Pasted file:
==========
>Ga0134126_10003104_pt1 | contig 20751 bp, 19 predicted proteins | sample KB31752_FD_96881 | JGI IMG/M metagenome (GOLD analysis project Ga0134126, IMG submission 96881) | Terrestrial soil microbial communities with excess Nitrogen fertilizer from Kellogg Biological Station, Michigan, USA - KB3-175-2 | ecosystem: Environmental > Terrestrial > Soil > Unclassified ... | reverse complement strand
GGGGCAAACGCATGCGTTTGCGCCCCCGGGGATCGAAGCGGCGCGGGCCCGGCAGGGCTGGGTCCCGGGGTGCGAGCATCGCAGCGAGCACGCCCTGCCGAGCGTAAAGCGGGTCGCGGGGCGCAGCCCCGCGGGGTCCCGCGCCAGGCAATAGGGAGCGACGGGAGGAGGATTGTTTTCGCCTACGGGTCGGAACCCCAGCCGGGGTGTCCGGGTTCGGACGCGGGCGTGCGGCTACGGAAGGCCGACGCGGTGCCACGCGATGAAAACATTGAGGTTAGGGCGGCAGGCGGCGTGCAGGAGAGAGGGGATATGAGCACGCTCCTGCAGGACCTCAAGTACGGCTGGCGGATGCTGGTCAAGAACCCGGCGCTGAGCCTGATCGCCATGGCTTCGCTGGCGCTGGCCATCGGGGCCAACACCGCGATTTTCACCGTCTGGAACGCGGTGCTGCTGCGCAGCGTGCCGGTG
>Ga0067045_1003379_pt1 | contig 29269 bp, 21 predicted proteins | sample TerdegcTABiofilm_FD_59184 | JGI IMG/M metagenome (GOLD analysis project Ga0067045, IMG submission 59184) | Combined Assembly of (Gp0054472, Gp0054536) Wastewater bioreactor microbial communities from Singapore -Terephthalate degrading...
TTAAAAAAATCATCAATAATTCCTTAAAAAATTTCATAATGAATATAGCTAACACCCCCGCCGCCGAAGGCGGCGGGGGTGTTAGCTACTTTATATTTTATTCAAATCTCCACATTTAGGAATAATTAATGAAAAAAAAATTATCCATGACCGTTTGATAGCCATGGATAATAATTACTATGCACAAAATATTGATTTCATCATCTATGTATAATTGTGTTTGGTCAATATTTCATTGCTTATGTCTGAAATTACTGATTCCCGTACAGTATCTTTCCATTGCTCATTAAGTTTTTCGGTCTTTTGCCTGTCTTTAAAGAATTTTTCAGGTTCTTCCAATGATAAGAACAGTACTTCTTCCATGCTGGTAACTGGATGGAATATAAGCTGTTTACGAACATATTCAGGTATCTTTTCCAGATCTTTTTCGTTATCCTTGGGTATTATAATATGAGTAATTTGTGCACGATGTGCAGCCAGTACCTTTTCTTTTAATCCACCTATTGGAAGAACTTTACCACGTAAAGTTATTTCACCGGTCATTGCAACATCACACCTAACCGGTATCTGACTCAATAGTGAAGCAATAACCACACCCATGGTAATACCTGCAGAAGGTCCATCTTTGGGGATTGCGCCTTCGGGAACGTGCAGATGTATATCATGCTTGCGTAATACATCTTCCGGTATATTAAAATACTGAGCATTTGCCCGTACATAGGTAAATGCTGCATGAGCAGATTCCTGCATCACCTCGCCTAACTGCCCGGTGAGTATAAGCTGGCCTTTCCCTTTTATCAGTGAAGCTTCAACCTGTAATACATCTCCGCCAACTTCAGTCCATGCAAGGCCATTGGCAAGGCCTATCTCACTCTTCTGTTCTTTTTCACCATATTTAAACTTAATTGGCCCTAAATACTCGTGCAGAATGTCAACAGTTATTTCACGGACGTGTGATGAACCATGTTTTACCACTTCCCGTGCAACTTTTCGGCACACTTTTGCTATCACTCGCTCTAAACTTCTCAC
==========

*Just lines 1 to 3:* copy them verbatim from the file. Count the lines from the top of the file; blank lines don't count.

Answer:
>Ga0134126_10003104_pt1 | contig 20751 bp, 19 predicted proteins | sample KB31752_FD_96881 | JGI IMG/M metagenome (GOLD analysis project Ga0134126, IMG submission 96881) | Terrestrial soil microbial communities with excess Nitrogen fertilizer from Kellogg Biological Station, Michigan, USA - KB3-175-2 | ecosystem: Environmental > Terrestrial > Soil > Unclassified ... | reverse complement strand
GGGGCAAACGCATGCGTTTGCGCCCCCGGGGATCGAAGCGGCGCGGGCCCGGCAGGGCTGGGTCCCGGGGTGCGAGCATCGCAGCGAGCACGCCCTGCCGAGCGTAAAGCGGGTCGCGGGGCGCAGCCCCGCGGGGTCCCGCGCCAGGCAATAGGGAGCGACGGGAGGAGGATTGTTTTCGCCTACGGGTCGGAACCCCAGCCGGGGTGTCCGGGTTCGGACGCGGGCGTGCGGCTACGGAAGGCCGACGCGGTGCCACGCGATGAAAACATTGAGGTTAGGGCGGCAGGCGGCGTGCAGGAGAGAGGGGATATGAGCACGCTCCTGCAGGACCTCAAGTACGGCTGGCGGATGCTGGTCAAGAACCCGGCGCTGAGCCTGATCGCCATGGCTTCGCTGGCGCTGGCCATCGGGGCCAACACCGCGATTTTCACCGTCTGGAACGCGGTGCTGCTGCGCAGCGTGCCGGTG
>Ga0067045_1003379_pt1 | contig 29269 bp, 21 predicted proteins | sample TerdegcTABiofilm_FD_59184 | JGI IMG/M metagenome (GOLD analysis project Ga0067045, IMG submission 59184) | Combined Assembly of (Gp0054472, Gp0054536) Wastewater bioreactor microbial communities from Singapore -Terephthalate degrading...